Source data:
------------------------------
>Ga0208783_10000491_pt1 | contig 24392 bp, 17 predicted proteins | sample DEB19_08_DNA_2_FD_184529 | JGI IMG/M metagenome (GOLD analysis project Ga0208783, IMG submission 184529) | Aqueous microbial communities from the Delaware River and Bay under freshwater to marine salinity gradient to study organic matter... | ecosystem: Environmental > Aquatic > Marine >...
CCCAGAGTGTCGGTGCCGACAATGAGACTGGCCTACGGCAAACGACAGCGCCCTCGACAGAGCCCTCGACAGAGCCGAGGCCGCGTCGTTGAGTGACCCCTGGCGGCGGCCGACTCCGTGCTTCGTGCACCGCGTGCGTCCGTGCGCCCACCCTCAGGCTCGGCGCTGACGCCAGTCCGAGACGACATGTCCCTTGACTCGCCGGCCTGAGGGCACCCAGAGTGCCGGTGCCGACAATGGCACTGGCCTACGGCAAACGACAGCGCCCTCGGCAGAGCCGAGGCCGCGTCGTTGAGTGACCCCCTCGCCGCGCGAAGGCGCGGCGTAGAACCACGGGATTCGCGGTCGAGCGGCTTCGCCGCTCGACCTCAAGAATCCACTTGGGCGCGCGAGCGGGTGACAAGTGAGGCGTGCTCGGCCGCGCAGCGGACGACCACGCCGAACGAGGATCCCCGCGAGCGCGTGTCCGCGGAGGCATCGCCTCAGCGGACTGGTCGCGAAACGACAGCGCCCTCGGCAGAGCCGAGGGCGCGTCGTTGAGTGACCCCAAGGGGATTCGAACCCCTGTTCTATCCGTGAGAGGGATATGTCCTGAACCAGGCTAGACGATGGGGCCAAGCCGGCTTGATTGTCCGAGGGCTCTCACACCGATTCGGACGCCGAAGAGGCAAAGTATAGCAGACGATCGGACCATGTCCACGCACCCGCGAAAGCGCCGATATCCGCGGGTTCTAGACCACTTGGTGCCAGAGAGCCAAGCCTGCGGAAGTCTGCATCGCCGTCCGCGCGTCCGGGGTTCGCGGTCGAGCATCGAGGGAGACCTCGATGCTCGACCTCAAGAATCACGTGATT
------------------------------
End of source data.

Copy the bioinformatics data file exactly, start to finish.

>Ga0208783_10000491_pt1 | contig 24392 bp, 17 predicted proteins | sample DEB19_08_DNA_2_FD_184529 | JGI IMG/M metagenome (GOLD analysis project Ga0208783, IMG submission 184529) | Aqueous microbial communities from the Delaware River and Bay under freshwater to marine salinity gradient to study organic matter... | ecosystem: Environmental > Aquatic > Marine >...
CCCAGAGTGTCGGTGCCGACAATGAGACTGGCCTACGGCAAACGACAGCGCCCTCGACAGAGCCCTCGACAGAGCCGAGGCCGCGTCGTTGAGTGACCCCTGGCGGCGGCCGACTCCGTGCTTCGTGCACCGCGTGCGTCCGTGCGCCCACCCTCAGGCTCGGCGCTGACGCCAGTCCGAGACGACATGTCCCTTGACTCGCCGGCCTGAGGGCACCCAGAGTGCCGGTGCCGACAATGGCACTGGCCTACGGCAAACGACAGCGCCCTCGGCAGAGCCGAGGCCGCGTCGTTGAGTGACCCCCTCGCCGCGCGAAGGCGCGGCGTAGAACCACGGGATTCGCGGTCGAGCGGCTTCGCCGCTCGACCTCAAGAATCCACTTGGGCGCGCGAGCGGGTGACAAGTGAGGCGTGCTCGGCCGCGCAGCGGACGACCACGCCGAACGAGGATCCCCGCGAGCGCGTGTCCGCGGAGGCATCGCCTCAGCGGACTGGTCGCGAAACGACAGCGCCCTCGGCAGAGCCGAGGGCGCGTCGTTGAGTGACCCCAAGGGGATTCGAACCCCTGTTCTATCCGTGAGAGGGATATGTCCTGAACCAGGCTAGACGATGGGGCCAAGCCGGCTTGATTGTCCGAGGGCTCTCACACCGATTCGGACGCCGAAGAGGCAAAGTATAGCAGACGATCGGACCATGTCCACGCACCCGCGAAAGCGCCGATATCCGCGGGTTCTAGACCACTTGGTGCCAGAGAGCCAAGCCTGCGGAAGTCTGCATCGCCGTCCGCGCGTCCGGGGTTCGCGGTCGAGCATCGAGGGAGACCTCGATGCTCGACCTCAAGAATCACGTGATT